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Agriculture, rural development get loan priority

FRIday - 25/11/2011 14:59
Agriculture and rural development would be given priority to access bank loans while tightened monetary policies are kept in place for the non-production sector. The Governor of the State Bank of Viet Nam (SBV), Nguyen Van Binh, spoke to the local press about the bank's monetary policies for the short-term future.

 

 

 

SBV Governor Nguyen Van Binh

SBV Governor Nguyen Van Binh

What will SBV do during the remainder of the year in regards to monetary policies?

As of November 21, the entire banking system has seen a credit growth of over 10 per cent in comparison with the end of last year.

For the whole year, SBV and the banking system aim at reaching a credit growth of 15 per cent, making the remainder of the year an important step for next year.

As credit growth this year is estimated at 15 per cent, which is lower than planned, what will be the SBV's monetary policies for next year ? Which sectors will get priority to access bank loans?

According to the 2012 plan for socio-economic development approved by the National Assembly, the banking system's credit growth is set to be restrained from 15 to 17 per cent.

Therefore, the SBV will guide credit institutions and banks to stick to the plan while aiming to help the country reach a GDP growth rate from 6 to 6.5 per cent while curbing inflation at 10 per cent in the coming year.

Specifically, SBV has selected several sectors which would be given priority to access bank loans next year.

Loans would be earmarked for agriculture and rural development projects, especially for those aimed at recovering production in provinces hit by recent storms and flooding.

In addition, lending for agriculture next year will also focus on helping build rice, agricultural and seafood processing plants.

In particular, production of commodities for exports, support industry and small- and medium- sized enterprises are also subject to the incentives.

Meanwhile, the SBV will give more specific instructions for commercial banks regarding lending to non-production sectors.

Lending loans to agriculture and rural areas may trigger high service costs on small-sized loans. Does the SBV have any policy to encourage commercial banks or support them in this area?

In fact, such aforementioned areas that would be given priority to receive bank loans do not have high risks but require higher service fees due to small-sized loans. Also, in most cases, bank staff must deliver loans to farmers or households in rural or mountainous areas which includes higher service costs.

Due to those reasons, several commercial banks have hesitated to lend loans for farmers and households in remote areas.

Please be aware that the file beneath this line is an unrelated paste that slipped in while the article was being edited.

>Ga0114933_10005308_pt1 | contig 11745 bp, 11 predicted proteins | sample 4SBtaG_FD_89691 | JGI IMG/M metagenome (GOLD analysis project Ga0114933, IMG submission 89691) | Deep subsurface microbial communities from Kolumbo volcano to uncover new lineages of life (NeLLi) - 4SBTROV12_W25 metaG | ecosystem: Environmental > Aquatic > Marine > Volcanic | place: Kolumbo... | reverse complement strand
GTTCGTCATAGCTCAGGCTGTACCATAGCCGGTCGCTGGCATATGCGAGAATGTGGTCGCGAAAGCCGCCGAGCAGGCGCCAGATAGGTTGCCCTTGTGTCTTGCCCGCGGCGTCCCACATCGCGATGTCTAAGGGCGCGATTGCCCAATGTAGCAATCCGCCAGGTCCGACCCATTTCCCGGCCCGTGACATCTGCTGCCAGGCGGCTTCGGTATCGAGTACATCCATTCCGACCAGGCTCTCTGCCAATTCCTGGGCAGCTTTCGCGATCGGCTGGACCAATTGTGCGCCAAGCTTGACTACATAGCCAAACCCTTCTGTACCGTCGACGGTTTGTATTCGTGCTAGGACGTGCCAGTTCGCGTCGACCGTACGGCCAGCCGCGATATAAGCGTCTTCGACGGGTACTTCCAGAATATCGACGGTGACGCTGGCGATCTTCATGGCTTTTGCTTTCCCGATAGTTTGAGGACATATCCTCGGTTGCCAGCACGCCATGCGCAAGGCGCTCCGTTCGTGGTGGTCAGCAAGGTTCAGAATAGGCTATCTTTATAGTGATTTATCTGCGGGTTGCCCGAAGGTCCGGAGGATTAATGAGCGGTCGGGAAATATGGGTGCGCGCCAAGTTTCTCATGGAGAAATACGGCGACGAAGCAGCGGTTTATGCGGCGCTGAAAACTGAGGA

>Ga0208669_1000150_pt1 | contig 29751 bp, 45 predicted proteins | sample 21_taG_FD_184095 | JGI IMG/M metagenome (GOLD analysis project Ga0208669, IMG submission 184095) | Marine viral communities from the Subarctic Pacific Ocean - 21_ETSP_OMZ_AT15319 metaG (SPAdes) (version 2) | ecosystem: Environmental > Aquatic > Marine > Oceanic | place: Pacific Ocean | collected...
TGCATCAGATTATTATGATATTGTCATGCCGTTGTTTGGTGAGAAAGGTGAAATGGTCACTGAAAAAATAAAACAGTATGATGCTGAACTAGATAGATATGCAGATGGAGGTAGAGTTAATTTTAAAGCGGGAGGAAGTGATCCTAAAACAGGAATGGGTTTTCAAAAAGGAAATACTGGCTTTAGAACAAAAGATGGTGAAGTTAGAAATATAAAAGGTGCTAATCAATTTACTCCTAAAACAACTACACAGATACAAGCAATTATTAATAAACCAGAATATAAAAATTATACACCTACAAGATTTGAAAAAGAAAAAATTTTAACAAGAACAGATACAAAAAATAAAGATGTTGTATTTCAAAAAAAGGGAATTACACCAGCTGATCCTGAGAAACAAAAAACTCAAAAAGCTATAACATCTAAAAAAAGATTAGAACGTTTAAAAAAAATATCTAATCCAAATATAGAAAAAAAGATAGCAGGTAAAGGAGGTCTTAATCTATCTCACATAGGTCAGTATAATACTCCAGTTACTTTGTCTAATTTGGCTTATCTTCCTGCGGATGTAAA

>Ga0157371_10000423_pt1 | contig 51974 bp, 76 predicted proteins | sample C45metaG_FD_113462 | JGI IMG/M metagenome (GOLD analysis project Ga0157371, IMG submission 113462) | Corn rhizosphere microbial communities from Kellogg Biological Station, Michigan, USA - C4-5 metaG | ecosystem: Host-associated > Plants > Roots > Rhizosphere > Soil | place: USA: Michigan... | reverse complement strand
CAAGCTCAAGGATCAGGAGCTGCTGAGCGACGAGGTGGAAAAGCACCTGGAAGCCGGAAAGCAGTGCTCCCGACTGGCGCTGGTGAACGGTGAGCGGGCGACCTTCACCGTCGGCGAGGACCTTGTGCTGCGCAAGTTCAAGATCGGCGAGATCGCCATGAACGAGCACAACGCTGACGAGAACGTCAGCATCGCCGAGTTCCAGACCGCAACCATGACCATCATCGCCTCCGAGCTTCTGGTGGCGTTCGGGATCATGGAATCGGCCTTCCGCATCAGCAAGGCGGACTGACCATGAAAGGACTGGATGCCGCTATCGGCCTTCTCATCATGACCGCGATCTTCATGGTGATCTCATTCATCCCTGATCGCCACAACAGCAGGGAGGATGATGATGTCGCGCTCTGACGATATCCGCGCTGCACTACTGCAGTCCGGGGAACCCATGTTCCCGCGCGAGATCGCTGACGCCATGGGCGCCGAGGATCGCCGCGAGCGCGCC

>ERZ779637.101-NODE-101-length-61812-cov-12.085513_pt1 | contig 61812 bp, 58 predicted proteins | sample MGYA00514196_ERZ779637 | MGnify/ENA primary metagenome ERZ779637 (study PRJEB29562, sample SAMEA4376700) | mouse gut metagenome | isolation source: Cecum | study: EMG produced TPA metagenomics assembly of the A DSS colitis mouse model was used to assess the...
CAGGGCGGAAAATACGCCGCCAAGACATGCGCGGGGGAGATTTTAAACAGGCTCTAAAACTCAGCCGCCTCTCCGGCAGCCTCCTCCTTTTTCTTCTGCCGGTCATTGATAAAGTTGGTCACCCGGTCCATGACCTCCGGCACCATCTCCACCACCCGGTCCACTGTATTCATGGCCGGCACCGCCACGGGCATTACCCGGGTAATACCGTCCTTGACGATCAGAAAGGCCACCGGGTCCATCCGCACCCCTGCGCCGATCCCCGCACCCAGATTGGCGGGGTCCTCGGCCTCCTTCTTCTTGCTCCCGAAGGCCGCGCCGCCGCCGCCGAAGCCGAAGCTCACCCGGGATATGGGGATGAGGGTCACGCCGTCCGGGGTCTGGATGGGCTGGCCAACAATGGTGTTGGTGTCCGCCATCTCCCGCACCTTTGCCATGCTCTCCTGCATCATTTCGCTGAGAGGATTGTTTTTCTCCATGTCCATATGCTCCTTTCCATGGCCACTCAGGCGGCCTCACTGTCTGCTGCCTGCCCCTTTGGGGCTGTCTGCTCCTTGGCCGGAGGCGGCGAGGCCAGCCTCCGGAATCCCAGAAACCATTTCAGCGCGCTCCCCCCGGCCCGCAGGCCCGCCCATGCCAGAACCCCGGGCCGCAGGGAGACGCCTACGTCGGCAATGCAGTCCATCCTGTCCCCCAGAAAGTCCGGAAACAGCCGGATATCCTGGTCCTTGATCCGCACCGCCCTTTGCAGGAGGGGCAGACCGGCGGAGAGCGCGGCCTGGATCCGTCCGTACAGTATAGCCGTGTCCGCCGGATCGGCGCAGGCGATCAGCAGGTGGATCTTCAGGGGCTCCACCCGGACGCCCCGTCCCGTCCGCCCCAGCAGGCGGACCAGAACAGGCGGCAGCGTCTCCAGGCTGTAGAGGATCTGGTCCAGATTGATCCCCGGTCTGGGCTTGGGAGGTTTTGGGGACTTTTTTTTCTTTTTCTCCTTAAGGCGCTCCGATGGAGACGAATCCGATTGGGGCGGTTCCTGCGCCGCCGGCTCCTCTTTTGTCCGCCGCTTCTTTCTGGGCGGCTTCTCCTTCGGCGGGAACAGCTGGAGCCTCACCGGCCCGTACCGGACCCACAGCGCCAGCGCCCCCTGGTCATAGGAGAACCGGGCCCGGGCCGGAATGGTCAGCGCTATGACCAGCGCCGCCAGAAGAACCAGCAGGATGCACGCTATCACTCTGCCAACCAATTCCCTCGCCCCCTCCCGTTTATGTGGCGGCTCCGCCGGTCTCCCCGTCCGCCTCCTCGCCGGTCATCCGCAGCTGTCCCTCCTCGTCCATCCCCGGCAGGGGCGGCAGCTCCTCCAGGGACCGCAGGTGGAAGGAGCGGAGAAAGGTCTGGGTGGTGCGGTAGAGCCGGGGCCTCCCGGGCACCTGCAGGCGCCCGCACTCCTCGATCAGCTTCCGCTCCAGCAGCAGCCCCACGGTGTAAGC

In reality, lending loans for agriculture and rural development is low risk.

If commercial banks want to serve such customers better and reduce lending interest rates, they must reserve sufficient capital and cover service fees.

On the other hand, the SBV will issue proper monetary policies to help banks with a majority of their outstanding loans reserved for agriculture and rural development projects. In particular, the central bank might give those banks incentives in regards to their compulsory reserves or even refinance the banks.

SBV will assign the Bank for Agriculture and Rural Development of Viet Nam as the major bank to implement these tasks. The bank will be required to lend up to 80 per cent of its loans to agriculture and rural development projects in 2012.

At the moment, bank deposit and lending interest rates are restrained at 14 per cent and 17 per cent per year, respectively. Do you think these rates should fall further?

This year, the country has made a huge effort to curb inflation. Since August, we have seen a slower growth rate for inflation. This is a good sign.

However, Viet Nam's inflation is still high. From now until the end of the year, Viet Nam is trying to curb inflation at 18 to 18.5 per cent. Therefore, since August, the SBV has required that all commercial banks reduce their deposit interest rates to 14 per cent and lending interest rates from 16 to 18 per cent per year.

Continuing to lower interest rates is a critical demand for the economy, however, it should be carried out in the context of further curbing inflation.

With such positive signs of slower paced inflation during the past months, we hope that the consumer price index would be curbed to a low level, at under 1 per cent per month during the next two months of the year. —VNS

 

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